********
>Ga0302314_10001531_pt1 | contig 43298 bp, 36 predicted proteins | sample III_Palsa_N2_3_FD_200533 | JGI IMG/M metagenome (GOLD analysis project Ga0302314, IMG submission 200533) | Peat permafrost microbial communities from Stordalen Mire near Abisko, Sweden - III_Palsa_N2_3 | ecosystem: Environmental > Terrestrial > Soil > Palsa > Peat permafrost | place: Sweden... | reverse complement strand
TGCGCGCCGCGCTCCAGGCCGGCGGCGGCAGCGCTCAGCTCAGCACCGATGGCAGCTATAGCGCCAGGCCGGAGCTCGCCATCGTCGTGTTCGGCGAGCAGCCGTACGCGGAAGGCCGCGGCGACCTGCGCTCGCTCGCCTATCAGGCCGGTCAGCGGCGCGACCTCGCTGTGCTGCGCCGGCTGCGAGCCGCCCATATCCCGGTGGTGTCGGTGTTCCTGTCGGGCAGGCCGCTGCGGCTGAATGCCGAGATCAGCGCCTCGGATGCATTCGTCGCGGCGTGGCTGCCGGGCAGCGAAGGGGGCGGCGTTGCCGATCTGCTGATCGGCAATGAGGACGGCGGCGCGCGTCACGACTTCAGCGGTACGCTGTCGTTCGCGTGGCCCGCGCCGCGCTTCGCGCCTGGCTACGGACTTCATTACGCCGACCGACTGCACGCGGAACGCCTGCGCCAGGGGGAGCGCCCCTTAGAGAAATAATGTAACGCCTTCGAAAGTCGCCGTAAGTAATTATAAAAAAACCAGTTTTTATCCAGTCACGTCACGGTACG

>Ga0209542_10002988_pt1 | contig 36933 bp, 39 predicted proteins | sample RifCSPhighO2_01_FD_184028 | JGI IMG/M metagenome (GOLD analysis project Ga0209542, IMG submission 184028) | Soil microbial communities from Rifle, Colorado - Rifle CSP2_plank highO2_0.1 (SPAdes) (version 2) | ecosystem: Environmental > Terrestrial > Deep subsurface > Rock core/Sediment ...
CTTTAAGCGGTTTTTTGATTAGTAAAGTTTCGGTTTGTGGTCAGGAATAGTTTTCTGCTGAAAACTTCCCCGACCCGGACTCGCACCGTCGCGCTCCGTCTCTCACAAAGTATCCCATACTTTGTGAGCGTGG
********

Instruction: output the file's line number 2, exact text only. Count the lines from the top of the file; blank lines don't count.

TGCGCGCCGCGCTCCAGGCCGGCGGCGGCAGCGCTCAGCTCAGCACCGATGGCAGCTATAGCGCCAGGCCGGAGCTCGCCATCGTCGTGTTCGGCGAGCAGCCGTACGCGGAAGGCCGCGGCGACCTGCGCTCGCTCGCCTATCAGGCCGGTCAGCGGCGCGACCTCGCTGTGCTGCGCCGGCTGCGAGCCGCCCATATCCCGGTGGTGTCGGTGTTCCTGTCGGGCAGGCCGCTGCGGCTGAATGCCGAGATCAGCGCCTCGGATGCATTCGTCGCGGCGTGGCTGCCGGGCAGCGAAGGGGGCGGCGTTGCCGATCTGCTGATCGGCAATGAGGACGGCGGCGCGCGTCACGACTTCAGCGGTACGCTGTCGTTCGCGTGGCCCGCGCCGCGCTTCGCGCCTGGCTACGGACTTCATTACGCCGACCGACTGCACGCGGAACGCCTGCGCCAGGGGGAGCGCCCCTTAGAGAAATAATGTAACGCCTTCGAAAGTCGCCGTAAGTAATTATAAAAAAACCAGTTTTTATCCAGTCACGTCACGGTACG